You can apply for citizenship by descent or naturalization or by meeting the requirements as laid out by the governing country that you are applying to. This is a long, intensive process and one that will not always be positive.
Not so with COVID where during the last few months we have seen and heard media houses awarding citizenship to the various COVID variants by referring to the UK Variant or the Indian Variant or the SA Variant. These variants have been awarded nationality and citizenship without having to follow any process or having to meet any of the normal requirements that we are currently faced with.
Whilst this may be ‘too soon’ to find the humor, it is no laughing matter that, when dealing with data privacy, each country also has their own variant that one needs to be aware of when doing business in these countries, or with a citizen from these countries, or face the full wrath of the law.
Each data privacy variant housed separately by each country has similar yet very different requirements in terms of process and procedure.
Brazil – Brazil’s Lei Geral de Proteçao de Dados (LGPD)
India – India’s Personal Data Protection Bill (PDPB)
United Kingdom – General Data Protection Regulation, (GDPR)
South Africa – Protection of Personal Information Act ,2013 (POPIA)
The above is to name but a few of the privacy variants that are currently circulating globally.
The South African variant POPIA verses GDPR the UK variant
POPIA and the GDPR contain many similarities, particularly in regard to their material scope, key definitions, providing for data subject rights, and in their general approach to personal data protection. However, there are also substantial differences between POPIA and the GDPR. POPIA does not establish an explicit right to data portability, and it applies to juristic persons. There are also variations in what is defined as a special category of data, when data subject rights can be exercised, and how to respond to a data breach.
POPIA sets a pace worthy to be complied with known as the 8 conditions for processing personal information:
- Accountability – ensuring the conditions for lawful processing of information are met.
- Processing limitation – you must process personal information lawfully, minimally, in accordance with the consent, justification and objection provisions, and with the data subject’s consent, unless certain exceptions apply.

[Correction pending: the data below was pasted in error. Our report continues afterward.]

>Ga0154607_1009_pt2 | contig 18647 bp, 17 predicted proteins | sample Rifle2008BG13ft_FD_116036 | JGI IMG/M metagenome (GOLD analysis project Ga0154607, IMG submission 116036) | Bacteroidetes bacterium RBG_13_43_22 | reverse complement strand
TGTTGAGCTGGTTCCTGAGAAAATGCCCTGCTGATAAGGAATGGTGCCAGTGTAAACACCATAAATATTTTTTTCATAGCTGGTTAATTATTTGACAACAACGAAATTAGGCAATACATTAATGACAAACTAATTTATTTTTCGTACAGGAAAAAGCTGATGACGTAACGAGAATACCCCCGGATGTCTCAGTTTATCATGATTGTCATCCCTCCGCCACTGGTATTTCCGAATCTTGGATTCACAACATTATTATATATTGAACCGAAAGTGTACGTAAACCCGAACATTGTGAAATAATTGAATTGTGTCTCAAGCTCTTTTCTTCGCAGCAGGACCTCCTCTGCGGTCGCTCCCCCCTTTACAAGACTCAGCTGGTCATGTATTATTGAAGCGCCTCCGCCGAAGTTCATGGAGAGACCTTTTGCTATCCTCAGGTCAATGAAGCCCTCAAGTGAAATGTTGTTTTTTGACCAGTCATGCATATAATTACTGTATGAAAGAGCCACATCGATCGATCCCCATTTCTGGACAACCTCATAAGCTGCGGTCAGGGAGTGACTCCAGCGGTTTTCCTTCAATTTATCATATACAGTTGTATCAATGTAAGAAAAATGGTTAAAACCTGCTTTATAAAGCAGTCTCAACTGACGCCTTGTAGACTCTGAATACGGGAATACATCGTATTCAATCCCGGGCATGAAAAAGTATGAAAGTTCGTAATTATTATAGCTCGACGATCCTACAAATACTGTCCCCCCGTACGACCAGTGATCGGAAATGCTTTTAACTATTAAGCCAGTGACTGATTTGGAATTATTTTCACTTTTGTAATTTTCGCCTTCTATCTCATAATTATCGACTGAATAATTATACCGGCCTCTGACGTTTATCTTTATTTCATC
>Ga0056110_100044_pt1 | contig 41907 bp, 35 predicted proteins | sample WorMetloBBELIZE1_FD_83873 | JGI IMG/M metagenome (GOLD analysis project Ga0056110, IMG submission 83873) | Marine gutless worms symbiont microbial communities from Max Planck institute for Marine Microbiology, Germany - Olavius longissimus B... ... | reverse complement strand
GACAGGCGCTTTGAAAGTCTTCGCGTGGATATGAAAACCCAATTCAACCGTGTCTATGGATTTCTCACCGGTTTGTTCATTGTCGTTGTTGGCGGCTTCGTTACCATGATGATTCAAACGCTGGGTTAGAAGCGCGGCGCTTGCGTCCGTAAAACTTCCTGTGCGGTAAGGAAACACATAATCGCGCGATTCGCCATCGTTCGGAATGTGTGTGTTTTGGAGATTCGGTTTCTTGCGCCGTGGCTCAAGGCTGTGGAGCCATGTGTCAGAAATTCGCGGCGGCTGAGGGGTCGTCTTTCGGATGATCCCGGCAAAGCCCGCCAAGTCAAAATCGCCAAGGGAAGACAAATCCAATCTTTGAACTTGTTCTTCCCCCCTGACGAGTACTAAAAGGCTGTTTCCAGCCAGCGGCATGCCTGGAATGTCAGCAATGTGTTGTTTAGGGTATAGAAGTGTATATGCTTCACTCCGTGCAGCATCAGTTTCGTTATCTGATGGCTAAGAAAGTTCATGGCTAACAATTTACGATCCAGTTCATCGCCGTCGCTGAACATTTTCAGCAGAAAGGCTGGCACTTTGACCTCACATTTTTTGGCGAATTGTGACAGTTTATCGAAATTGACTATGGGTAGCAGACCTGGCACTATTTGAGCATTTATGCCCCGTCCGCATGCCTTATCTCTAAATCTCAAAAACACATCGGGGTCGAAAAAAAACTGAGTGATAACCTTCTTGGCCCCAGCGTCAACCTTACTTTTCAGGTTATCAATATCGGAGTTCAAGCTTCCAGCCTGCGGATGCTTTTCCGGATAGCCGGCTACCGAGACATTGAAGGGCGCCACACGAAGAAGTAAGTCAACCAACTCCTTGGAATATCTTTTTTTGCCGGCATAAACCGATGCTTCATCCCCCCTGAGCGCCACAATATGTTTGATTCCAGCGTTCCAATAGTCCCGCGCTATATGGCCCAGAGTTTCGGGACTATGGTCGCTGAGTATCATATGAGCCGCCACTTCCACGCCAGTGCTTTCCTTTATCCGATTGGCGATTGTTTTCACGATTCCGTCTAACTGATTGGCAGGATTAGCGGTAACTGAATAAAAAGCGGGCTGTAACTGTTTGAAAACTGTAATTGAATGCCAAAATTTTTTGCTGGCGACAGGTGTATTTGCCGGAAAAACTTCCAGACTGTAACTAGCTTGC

- Purpose specification – you must process personal information for a specific purpose and adhere to the retention and restriction of records provisions in POPIA.
- Further processing limitation – further processing of information must be compatible with the purpose of collection.
- Information quality – you must take reasonably practicable steps to ensure that personal information is complete, accurate, not misleading and updated.
- Openness – you must maintain the documentation of all processing operations under its responsibility and take reasonably practicable steps to ensure that the data subject is aware of certain information.
- Security safeguards – you must:
- secure the integrity and confidentiality of personal information in your possession or under your control by taking appropriate, reasonable technical and organisational measures;
- in terms of a written contract, ensure that the operator, which processes personal information for you, establishes and maintains security measures; and
- as soon as reasonably possible after the discovery of a compromise, notify the Information Regulator and the data subject.
- Data subject participation – Data subjects may request whether their personal information is held, as well as the correction and/or deletion of any personal information held about them.
Complying with these 8 conditions will give you the protection that you need to build up your immunity to regulatory fines and administrative sanctions which you could face.
In essence, no matter who or where you are, data privacy is international and requires your attention if you are an organization or a person processing personal information.
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